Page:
The Covid-19 pandemic has made law lecturers and law students even more aware of the importance of teaching methods and the design of law programmes. On Friday the 28th of May 2021, around fifty legal professors, researchers and students from a multitude of countries gathered virtually to discuss the development of legal education in China and Europe. The conference, which was successfully organised by the China-EU School of Law (CESL), was divided in three sessions and covered the experiences of teaching online during the COVID-19-pandemic, the use of technology in legal education, directions in legal education and skills needed for the next generation of lawyers, as well as the internationalisation and cross-border legal education.
Experiences from the challenge of shifting entirely to online teaching were discussed. The Corona pandemic has shown that change is possible – digital teaching does work. Although online classes will never replace physical meetings, it offers flexibility. It was suggested that legal educators should seize the moment and develop new models of online education, rather than simply expecting things to go back to square one after the epidemic. Law schools should try to improve communication between teachers and students and develop ways on how to best make use of the available teaching resources.
Further, speakers presented their views on the current development and directions of legal education at their universities. Different opinions focusing rather on soft skills or on hard skills, general or more specialised law programmes, analytical and problem-based teaching, flexibility in the curriculum, and interdisciplinarity – enabling possibilities to combine law studies with other academic subjects – as well as including more Legal Tech into the law curriculum were discussed. Law schools today need to prepare their students to have the tools to work with the law during the next 45 years of their working life, while the laws will be changing.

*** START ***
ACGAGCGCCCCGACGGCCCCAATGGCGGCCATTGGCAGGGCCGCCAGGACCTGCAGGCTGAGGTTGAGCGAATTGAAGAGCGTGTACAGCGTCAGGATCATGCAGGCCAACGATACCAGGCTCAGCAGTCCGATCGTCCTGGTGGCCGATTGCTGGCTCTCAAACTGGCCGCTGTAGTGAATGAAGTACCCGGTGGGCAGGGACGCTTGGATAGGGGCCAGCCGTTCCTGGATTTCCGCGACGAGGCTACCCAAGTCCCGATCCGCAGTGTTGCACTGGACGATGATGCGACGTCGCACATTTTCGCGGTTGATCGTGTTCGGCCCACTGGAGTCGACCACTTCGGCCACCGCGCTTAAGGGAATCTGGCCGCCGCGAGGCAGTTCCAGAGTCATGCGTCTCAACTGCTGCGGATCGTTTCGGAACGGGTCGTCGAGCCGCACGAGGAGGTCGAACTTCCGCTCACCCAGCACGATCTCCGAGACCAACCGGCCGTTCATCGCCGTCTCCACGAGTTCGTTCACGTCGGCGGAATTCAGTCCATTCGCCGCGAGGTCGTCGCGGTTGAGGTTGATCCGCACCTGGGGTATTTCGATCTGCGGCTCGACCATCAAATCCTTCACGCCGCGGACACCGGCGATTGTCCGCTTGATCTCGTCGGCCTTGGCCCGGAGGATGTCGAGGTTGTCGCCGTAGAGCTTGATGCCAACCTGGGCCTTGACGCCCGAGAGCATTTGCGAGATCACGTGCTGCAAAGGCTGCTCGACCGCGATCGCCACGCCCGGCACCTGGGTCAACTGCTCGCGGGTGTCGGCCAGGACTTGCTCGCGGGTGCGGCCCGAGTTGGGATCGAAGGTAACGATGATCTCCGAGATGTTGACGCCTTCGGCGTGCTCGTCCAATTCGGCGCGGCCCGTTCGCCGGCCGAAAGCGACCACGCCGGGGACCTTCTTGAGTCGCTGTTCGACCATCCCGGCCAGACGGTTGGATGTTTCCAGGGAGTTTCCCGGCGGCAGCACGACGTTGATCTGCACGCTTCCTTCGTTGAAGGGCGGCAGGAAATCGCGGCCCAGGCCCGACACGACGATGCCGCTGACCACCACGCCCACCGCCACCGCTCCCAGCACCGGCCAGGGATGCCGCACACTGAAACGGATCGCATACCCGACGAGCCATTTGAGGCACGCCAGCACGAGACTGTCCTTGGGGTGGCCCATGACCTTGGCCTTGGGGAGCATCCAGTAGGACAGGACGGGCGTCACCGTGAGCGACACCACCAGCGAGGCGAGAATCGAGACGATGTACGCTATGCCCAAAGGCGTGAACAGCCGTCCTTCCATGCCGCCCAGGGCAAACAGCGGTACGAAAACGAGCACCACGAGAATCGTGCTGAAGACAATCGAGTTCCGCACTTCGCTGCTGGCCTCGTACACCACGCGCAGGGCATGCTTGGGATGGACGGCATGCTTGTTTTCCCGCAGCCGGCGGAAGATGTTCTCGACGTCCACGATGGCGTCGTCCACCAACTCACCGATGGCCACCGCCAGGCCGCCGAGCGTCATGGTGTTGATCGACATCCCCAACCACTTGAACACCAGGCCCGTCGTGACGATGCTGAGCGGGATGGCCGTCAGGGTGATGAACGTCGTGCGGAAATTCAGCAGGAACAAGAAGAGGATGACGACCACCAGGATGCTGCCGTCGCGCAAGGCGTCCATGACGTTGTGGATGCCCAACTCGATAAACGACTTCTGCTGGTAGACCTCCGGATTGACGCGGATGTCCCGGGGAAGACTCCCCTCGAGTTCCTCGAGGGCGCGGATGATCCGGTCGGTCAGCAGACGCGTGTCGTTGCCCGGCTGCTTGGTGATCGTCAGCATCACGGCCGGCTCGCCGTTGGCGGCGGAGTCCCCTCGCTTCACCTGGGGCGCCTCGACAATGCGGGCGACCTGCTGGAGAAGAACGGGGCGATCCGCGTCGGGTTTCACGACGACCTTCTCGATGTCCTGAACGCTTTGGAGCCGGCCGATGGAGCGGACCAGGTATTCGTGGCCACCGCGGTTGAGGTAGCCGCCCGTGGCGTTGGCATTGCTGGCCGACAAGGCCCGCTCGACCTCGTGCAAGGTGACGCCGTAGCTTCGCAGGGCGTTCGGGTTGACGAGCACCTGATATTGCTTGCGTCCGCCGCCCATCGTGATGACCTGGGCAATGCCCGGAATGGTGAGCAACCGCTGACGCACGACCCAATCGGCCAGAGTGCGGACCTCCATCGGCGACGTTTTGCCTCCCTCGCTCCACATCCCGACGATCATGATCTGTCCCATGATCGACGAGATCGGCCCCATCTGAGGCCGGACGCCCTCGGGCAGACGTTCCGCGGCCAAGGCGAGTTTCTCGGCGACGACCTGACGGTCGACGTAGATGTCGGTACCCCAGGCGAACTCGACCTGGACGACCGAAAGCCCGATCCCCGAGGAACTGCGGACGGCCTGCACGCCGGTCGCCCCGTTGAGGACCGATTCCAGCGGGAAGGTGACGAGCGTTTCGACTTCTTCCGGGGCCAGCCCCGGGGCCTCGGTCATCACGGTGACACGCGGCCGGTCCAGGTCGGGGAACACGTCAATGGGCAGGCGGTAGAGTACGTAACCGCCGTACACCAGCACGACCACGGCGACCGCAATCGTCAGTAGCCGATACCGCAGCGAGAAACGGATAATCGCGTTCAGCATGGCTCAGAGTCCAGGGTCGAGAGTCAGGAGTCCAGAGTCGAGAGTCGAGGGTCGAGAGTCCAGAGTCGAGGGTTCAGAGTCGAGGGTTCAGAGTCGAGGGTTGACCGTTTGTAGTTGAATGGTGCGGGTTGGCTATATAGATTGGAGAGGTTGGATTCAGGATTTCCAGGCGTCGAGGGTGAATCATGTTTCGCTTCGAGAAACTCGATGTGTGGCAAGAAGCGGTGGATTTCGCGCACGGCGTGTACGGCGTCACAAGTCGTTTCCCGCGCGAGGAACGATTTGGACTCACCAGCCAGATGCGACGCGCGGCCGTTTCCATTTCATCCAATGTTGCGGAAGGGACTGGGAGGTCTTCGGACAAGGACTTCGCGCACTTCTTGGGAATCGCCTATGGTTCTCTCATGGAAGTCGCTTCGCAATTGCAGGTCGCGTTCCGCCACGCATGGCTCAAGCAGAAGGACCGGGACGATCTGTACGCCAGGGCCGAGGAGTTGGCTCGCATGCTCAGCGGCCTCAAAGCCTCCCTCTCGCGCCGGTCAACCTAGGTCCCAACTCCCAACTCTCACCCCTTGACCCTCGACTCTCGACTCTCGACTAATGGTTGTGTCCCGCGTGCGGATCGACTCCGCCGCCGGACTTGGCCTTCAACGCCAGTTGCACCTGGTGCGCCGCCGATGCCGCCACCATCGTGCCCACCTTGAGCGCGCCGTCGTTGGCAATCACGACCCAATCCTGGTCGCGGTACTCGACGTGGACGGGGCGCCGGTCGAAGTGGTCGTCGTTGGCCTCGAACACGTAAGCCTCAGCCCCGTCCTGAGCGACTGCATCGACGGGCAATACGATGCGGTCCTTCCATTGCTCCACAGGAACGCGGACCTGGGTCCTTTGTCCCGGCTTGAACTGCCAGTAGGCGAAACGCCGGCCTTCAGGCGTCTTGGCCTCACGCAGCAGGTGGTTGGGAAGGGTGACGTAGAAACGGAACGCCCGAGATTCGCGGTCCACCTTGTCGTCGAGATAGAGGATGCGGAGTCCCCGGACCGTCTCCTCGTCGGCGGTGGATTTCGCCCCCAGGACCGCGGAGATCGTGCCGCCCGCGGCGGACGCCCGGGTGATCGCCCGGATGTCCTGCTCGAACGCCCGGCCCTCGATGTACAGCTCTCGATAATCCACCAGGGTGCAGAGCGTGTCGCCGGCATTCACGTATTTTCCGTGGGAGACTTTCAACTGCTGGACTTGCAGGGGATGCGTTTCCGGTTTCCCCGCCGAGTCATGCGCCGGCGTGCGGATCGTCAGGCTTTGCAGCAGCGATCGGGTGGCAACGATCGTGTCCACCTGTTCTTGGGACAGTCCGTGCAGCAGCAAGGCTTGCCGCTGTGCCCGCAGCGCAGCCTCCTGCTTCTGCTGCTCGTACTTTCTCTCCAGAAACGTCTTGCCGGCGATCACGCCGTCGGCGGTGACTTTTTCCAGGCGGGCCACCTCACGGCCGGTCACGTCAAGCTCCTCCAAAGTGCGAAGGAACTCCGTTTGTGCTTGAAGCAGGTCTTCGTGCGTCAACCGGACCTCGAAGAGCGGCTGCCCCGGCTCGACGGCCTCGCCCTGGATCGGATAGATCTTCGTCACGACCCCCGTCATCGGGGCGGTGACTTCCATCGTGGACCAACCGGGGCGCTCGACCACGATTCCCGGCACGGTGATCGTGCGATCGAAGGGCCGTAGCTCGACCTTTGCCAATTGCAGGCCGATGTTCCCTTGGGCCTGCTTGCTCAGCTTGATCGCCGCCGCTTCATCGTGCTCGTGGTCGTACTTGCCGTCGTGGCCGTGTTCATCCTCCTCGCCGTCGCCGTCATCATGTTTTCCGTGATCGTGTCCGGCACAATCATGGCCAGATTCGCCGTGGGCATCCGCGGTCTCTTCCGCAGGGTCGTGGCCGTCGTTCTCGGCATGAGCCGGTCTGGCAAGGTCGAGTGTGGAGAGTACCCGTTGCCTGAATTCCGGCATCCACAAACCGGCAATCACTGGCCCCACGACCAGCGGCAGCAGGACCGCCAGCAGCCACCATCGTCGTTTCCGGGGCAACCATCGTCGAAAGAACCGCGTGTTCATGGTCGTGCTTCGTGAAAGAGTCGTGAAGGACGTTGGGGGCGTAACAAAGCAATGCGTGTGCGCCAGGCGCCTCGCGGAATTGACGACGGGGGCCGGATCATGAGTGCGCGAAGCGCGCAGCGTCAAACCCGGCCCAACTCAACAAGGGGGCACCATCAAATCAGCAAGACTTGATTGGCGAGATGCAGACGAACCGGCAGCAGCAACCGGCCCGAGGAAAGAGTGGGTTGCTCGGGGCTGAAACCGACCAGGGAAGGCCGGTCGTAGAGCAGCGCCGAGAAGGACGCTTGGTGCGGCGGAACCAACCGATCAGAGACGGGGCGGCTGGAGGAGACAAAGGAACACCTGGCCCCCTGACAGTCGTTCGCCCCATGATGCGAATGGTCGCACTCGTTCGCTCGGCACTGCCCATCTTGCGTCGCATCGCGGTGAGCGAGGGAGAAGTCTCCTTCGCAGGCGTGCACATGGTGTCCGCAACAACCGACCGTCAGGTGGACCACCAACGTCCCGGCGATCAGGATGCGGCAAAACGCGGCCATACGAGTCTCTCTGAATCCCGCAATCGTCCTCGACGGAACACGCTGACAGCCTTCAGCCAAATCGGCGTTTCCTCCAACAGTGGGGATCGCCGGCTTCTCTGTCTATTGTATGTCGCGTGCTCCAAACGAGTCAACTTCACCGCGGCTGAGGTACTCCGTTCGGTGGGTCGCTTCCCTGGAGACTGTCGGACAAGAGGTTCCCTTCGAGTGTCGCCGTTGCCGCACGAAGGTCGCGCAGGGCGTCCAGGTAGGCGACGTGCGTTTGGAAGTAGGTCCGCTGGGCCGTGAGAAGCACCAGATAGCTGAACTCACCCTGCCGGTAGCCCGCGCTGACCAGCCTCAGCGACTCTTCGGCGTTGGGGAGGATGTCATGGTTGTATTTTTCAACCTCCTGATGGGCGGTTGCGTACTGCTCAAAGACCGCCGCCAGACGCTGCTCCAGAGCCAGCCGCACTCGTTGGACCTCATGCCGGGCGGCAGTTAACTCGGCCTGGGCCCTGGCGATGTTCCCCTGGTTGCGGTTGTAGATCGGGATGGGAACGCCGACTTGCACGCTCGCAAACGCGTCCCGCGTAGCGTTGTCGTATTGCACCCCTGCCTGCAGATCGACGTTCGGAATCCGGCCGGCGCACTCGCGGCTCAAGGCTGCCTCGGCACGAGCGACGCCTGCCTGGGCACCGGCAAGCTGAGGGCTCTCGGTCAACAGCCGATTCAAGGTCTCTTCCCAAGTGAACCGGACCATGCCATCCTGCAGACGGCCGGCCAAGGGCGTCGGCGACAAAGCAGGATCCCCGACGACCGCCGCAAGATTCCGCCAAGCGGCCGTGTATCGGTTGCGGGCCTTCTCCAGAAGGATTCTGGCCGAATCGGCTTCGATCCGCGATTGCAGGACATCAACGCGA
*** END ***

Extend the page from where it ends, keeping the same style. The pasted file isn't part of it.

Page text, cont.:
In China the internationalisation of legal education has become an important topic in the past years as it opened up new possibilities for legal education – with the CESL being a notable example of this development. The importance of foreign language knowledge and benefits of mutual exchange were pointed out by several speakers. Cross-border legal education is, however, often faced with practical and administrative challenges. In today´s global world lawyers also need to be prepared for working in an international environment.